Wednesday, April 21, 2010

From Grey to Green by Kathryn Brennar (guest post)

Building a green infrastructure is no longer a new idea. Going “green” is actually becoming quite popular. However, the ways that people go about doing it can be new and unique. City developers are beginning to incorporate some creative strategies of their own. Specifically, there has been a recent spike in the level of interest that communities have had in developing their parks and outdoor recreation areas, as well as housing and building complexes. While incorporating and maintaining them has always been an important priority, especially within densely populated cities, the latest trends show that community developmental plans are now incorporating “green” design. They are realizing that there is an opportunity to provide people with a necessary recreation area while creating a positive impact on the global environmental crisis.

Currently there are a number of projects taking place in major metropolitan areas in an effort to reverse the negative effects that humans have had on the environment. One project that is currently gaining publicity is the green rooftop. Green rooftops utilize commonly unused space atop buildings and convert them into green zones, where gardens or turf are planted. These roofs help reduce the heating and cooling costs it takes to power a building, and also create a habitat for birds and insects. Additionally, green rooftops reduce the amount of contaminated runoff water that can collect in local sewer systems and waterways. Even major companies and organizations have taken notice and are beginning to implement similar environmental strategies. The Ford motor company installed a 450,000 square foot green rooftop on their new Dearborn Truck Plant. Recently studies have been preformed comparing green rooftops to conventional asphalt or concrete roofs and results show that temperatures on the green rooftops can be as much as 32 degrees lower than conventional black roofs. This proves that green rooftops could help reduce the “urban heat island effect,” which occurs when black top buildings absorb solar energy and radiate that energy in the form of heat.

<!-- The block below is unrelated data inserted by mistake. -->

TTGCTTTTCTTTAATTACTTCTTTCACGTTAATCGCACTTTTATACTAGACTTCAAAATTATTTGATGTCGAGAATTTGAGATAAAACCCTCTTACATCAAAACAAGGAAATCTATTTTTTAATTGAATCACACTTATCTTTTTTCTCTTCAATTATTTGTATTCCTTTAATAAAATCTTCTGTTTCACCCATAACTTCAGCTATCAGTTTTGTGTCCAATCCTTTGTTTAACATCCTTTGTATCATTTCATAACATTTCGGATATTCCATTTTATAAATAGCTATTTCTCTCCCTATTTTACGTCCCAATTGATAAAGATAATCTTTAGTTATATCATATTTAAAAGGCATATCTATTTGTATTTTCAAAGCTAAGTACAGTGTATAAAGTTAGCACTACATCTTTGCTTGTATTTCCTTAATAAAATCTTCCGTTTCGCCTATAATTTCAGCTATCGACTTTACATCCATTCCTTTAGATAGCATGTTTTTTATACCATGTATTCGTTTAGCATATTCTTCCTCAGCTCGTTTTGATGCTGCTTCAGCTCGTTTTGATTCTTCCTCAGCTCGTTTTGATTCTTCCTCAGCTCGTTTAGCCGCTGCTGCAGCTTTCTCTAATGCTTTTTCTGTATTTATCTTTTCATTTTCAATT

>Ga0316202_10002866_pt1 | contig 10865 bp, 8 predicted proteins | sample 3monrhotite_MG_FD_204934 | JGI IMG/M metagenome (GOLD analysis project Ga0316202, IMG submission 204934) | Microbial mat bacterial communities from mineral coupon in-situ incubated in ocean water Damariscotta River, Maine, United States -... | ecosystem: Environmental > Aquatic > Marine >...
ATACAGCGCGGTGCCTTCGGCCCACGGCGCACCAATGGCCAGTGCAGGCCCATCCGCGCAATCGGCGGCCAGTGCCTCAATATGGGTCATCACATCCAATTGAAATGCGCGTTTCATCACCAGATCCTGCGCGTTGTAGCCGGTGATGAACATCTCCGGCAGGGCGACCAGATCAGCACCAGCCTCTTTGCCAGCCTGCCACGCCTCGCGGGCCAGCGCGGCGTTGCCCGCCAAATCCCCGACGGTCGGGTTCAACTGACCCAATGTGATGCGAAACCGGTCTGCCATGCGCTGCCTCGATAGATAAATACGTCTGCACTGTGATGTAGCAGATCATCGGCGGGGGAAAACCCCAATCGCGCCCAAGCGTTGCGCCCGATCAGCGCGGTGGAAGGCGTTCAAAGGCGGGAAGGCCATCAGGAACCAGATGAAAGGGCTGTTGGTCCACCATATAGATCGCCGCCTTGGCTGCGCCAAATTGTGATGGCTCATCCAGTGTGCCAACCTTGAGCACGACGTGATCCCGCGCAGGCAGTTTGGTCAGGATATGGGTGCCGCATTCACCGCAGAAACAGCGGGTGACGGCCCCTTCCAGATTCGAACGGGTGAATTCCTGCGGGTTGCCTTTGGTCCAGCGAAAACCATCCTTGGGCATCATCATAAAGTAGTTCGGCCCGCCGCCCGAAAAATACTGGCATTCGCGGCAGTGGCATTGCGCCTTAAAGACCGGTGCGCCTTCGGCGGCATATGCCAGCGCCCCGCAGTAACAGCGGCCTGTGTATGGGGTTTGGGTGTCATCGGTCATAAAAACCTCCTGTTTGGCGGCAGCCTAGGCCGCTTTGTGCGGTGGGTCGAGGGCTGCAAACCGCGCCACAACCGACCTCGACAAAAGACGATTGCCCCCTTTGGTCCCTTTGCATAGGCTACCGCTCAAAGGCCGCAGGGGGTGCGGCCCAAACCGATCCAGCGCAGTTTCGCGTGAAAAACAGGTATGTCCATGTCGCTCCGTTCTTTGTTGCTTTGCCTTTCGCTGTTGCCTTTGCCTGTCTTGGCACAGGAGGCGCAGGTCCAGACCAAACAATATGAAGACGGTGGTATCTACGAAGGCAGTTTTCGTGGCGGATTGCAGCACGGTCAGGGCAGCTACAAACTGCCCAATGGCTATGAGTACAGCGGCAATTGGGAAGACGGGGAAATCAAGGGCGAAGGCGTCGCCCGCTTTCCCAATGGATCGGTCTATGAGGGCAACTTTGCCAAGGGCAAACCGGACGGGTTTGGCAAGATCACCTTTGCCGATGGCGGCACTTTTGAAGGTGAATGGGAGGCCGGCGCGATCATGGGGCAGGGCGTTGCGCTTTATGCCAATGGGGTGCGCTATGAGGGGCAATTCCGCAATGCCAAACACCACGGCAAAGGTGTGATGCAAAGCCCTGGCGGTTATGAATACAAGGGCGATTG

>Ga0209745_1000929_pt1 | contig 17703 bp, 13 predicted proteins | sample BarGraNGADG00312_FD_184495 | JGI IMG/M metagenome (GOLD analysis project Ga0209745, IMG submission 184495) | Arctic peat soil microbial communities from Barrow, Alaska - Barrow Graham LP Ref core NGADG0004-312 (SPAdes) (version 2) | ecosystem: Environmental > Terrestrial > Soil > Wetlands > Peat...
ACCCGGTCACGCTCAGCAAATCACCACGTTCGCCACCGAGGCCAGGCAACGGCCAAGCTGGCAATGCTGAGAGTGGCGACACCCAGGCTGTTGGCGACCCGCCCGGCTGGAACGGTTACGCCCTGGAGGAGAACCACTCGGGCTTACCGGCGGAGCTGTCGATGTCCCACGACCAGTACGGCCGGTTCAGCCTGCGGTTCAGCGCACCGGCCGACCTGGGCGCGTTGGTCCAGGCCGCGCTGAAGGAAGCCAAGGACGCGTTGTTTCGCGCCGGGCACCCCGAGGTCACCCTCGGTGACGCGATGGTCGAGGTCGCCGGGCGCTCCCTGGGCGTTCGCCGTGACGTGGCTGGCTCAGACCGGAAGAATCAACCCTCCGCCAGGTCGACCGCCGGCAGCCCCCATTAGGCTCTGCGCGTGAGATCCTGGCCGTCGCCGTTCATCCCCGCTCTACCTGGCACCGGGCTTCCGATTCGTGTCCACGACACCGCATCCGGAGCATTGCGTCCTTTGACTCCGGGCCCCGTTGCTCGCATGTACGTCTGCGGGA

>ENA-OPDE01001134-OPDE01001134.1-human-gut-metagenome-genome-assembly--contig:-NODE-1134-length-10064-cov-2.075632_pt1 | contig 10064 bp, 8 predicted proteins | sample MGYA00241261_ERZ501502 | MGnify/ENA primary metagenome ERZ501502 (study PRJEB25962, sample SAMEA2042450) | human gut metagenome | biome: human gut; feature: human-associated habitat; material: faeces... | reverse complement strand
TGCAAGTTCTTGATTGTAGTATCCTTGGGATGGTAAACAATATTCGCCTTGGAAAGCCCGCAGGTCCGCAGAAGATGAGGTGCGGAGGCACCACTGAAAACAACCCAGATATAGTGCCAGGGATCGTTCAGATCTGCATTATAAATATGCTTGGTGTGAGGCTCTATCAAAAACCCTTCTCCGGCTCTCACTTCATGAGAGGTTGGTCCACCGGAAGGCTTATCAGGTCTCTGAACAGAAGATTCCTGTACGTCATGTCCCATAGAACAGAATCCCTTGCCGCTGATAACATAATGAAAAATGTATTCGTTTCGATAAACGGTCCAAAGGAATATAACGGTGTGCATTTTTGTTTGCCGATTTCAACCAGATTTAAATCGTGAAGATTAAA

Tuesday, April 6, 2010

Best Aliens in Science Fiction

"Name your Choice of Best Alien in Science Fiction," was the question John DeNardo over at SF Signal posed me and several other SF authors such as Tobias S. Buckell, Louise Marley, Dean Wesley Smith, Jay Lake, to name a few.

"Aliens are a classic trope dating back to the earliest days of science fiction," John said.

In a previous post of mine entitled "Dream and Perceptions: the stuff of Science Fiction"I discussed what I felt science fiction did well: it makes commentary on humanity through our interaction with" the other ".

Have you ever done that? Looked craned backward or while driving through a familiar scene to gain a different perspective? And just felt different for a moment? Like you'd entered a different dimension and briefly glimpsed "the other "?

What is it like to meet "the other?